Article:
Adding flavor means
adding incentive.

Having an incentive allows you to create guidelines for your advocates to earn it.  Incentives vary depending on what your advocates like, how much you can spend, and what will garner the effort.  The decision is ultimately up to you.  But here are three ways to keep your audience engaged and attracted to your incentive.

  1. Make it achievable – Even when you create goals for yourself, you may shoot for the stars but create achievable steps in completing this.  According to your cause’s goal – what are some achievable steps that individual advocates or teams of advocates can achieve?
  2. Keep them updated – there are A LOT of online techniques to keep your advocates up to date on how well they are doing as a whole (read: website dashboards).  But the most important tool to use here is email.  Underrated in the game mentality, if you send individual advocates milestone emails thanking them, then you will keep them energized and pleased knowing that they are on  the right track.
  3. Highlight successes publicly – This can do one of two things for advocates who did not get their story highlighted.  A competitive spirit will take over making them want to be the one in the spotlight or a more academic spirit will take over, and they will learn something from the person who was successful.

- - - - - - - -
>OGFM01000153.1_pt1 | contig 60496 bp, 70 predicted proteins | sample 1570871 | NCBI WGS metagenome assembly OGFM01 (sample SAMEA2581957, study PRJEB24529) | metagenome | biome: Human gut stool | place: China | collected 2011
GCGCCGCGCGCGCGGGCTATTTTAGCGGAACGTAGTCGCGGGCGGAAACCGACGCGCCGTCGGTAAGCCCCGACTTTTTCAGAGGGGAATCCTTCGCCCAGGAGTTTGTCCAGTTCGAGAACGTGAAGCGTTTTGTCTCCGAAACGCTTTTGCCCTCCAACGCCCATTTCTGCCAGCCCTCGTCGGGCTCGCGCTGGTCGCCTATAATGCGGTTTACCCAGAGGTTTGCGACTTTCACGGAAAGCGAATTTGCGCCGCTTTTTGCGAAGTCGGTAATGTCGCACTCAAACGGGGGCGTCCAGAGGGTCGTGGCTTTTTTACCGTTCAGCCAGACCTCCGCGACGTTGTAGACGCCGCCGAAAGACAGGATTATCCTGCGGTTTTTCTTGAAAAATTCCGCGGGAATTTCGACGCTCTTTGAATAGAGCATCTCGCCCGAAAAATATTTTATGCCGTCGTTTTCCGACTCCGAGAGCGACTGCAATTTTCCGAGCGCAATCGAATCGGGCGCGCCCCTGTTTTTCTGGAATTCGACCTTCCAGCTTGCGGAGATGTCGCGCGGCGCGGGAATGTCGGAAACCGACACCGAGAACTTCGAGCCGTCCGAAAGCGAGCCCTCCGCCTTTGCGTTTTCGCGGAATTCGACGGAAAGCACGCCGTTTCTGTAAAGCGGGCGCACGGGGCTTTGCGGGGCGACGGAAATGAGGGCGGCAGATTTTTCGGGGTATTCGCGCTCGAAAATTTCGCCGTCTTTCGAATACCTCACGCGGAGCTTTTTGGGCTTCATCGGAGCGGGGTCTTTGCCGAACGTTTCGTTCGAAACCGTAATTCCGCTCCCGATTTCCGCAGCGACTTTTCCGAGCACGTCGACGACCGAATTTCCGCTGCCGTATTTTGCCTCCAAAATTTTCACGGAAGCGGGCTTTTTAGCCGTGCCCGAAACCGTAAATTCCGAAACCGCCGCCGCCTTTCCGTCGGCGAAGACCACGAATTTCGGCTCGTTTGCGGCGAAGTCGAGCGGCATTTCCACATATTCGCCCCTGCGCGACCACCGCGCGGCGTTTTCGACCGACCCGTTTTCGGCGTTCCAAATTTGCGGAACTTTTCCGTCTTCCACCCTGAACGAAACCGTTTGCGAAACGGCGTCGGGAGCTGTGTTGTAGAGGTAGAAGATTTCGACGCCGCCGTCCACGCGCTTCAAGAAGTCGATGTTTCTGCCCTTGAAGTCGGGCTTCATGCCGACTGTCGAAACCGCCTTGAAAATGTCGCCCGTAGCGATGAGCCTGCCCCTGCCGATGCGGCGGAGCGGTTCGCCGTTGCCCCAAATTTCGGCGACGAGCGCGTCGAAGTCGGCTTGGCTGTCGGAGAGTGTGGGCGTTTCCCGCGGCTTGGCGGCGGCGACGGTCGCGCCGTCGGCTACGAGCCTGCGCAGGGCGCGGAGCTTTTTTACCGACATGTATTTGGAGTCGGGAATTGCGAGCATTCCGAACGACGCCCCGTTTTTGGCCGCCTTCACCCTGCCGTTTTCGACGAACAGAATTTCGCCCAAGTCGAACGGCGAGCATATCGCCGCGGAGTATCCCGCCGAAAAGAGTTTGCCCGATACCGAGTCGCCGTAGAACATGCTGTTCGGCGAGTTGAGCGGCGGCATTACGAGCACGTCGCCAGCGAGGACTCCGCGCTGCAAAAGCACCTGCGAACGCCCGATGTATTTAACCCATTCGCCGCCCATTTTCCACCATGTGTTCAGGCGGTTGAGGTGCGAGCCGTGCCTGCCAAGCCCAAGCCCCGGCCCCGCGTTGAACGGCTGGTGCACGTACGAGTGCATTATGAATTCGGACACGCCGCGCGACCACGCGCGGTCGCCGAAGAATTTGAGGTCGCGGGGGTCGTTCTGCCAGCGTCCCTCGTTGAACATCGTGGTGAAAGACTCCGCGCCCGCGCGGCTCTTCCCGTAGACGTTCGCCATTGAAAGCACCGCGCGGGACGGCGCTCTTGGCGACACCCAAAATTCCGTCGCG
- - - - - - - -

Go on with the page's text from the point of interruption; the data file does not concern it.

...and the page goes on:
So go ahead and add a little flavoring to your advocacy campaign… you may even catch yourself saying this in your office –

Creating Advocacy from Scratch: Just add water

Often when I speak to people about standing up for issues that they believe in, I hear the same reason for why they are NOT currently advocating for the organizations and causes that are in line with these issues…

I just don’t know where to start.

It can be really intimidating to think about calling Congress in support of an issue, meeting with others who could help, or even tweeting about your beliefsWhat if I actually speak to the Senator?  What if they ask me questions? What exactly do I say? What if someone disagrees?

All of these questions are fair… they are questions that run through the head of every advocate no matter if they have been doing it for years or weeks.  But these questions are GREAT to ask yourself because it means you want to be prepared.

[insert water here]

Water splash
flickr photo by dr_relling

Just like instant rice, an advocate isjust waiting for the water (or tools) to start advocating.  There are plenty of ways to distribute these tools, but the first step is creating your toolkit.

So do it! Create tools for your supporters to share information about the work your organization is doing.  Check and see if there is a national association that is leading the way in advocacy with regards to the issues your organization is trying to tackle.

Here are 4 questions to get you brainstorming on what to include in your advocacy toolkit…

  1. If I had 5 minutes with a legislator, what would be the message I want to leave them with?
  2. If there were 3 success stories that exemplify the core of my organization’s mission who or what would they be?
  3. Can I fit my organization’s mission, history and strategic plan on one page? If so, do it.
  4. If advocates are active on social media, do I have a place for them to go to find short advocacy messages to share on their networks?

Through the next couple of months, I will be implementing an advocacy campaign for an organization that has had little organized advocacy.  Subscribe to this blog here and walk through the process with me!